The pan-Canadian framework (developed with the provinces and territories and in consultation with Indigenous peoples) will ultimately impact almost all sectors of the Canadian economy. This future impact illustrates areas in which in-house counsel should be strategically reactive, and more importantly, proactive.
It was a dark and stormy night. Or rather, the night darkness concealed the source of the intense storms. That seems much better. My wife and I waited for the storm to pass that evening before setting off to walk the dogs. The reflection of the street lights glistened off the wet streets.
All down the street, I could see small ridges. Upon closer examination, I could see that there were literally hundreds of night crawlers stretched out perpendicular to the road. The road friction made them stretch out to a tortured length of about a foot and a half. Normally plump, this condition thinned them out considerably. Night crawlers are earth worms on steroids.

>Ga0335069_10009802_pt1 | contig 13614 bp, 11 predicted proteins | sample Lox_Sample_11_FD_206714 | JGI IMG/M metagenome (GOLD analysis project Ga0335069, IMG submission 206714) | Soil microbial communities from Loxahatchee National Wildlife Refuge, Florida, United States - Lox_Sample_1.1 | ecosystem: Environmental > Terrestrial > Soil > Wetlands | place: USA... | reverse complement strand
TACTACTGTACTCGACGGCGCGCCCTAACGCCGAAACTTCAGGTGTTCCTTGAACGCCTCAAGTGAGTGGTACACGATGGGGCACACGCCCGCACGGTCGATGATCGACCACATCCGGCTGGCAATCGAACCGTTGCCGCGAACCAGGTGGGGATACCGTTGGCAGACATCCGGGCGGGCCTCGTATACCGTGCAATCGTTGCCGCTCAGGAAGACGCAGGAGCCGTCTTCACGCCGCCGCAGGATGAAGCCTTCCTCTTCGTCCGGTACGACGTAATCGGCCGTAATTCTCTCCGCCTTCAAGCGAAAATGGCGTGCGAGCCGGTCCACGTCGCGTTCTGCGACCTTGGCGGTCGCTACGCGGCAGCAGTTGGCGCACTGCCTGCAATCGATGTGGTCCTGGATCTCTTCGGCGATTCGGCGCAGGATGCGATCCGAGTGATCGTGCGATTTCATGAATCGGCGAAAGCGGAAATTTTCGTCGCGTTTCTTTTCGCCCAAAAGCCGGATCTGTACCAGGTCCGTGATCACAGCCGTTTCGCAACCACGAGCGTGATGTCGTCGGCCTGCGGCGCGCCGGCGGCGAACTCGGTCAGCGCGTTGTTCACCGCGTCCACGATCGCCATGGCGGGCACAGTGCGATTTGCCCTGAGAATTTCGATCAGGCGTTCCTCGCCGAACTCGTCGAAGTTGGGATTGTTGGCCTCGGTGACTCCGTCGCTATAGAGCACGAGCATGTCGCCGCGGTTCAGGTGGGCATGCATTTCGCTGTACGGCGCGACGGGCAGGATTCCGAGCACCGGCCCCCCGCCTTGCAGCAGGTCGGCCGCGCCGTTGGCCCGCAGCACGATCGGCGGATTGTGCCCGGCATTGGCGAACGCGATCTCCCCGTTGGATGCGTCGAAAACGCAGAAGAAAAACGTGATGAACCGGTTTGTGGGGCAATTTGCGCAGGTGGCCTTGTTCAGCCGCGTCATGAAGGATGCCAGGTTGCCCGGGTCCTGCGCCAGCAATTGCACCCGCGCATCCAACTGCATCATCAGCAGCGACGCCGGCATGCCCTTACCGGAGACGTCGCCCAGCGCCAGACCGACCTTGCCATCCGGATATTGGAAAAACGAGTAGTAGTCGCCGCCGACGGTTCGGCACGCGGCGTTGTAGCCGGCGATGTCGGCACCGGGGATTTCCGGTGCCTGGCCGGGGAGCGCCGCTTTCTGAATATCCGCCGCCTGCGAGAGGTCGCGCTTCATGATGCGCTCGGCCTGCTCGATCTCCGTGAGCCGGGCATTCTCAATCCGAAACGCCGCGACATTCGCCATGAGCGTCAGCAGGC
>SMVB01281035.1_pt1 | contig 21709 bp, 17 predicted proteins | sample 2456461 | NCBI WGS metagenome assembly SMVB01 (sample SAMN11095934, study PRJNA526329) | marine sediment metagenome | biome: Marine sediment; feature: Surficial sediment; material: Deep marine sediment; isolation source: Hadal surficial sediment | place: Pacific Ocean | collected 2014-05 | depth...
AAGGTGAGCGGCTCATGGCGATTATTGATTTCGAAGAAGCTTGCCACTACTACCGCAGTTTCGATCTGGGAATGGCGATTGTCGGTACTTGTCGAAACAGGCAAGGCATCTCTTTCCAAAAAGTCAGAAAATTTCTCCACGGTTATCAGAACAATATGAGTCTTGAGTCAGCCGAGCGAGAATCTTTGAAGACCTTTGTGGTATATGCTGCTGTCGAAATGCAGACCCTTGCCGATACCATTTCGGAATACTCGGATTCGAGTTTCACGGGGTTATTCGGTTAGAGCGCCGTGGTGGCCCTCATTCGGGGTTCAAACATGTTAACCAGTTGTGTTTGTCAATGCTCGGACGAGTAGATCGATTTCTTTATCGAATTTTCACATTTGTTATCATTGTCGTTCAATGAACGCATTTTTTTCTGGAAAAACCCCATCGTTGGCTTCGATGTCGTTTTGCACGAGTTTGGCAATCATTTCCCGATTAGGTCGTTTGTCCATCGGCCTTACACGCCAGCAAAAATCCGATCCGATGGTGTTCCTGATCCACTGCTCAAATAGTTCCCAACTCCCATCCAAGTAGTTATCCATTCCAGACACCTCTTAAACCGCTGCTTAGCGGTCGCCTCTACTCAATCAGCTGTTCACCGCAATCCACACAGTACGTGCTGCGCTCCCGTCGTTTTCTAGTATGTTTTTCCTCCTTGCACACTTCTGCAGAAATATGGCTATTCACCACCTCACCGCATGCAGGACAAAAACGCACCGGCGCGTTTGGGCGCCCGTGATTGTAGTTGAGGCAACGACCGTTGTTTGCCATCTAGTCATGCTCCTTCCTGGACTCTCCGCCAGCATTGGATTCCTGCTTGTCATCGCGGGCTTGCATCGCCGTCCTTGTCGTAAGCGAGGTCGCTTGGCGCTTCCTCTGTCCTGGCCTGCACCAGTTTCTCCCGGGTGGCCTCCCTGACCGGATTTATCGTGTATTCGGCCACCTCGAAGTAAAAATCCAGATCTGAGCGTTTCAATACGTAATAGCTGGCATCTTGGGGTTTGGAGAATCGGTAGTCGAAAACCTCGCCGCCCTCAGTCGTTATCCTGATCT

Feeling some form of compassion for this Lumbricus terrestris, I started to scoop them up and toss them back on to the grass. Some worms can survive being cut in half but being half squashed flat by a truck did not seem very survivable to me.
Now, under normal conditions worms produce a fair bit of mucus. Adding torrential rains to that seems to add to mucus production as the worm exodus continued. I started to regret my misplaced compassion and tried to distance myself from my emotions. My wife just simply distanced herself.
I assumed the common knowledge that during intense rain storms worms attempt to escape drowning in their burrows. However, they breathe through their skin which needs moisture. So there may be a number of other reasons why they engage in such risky behavior of stretching themselves out on a busy road.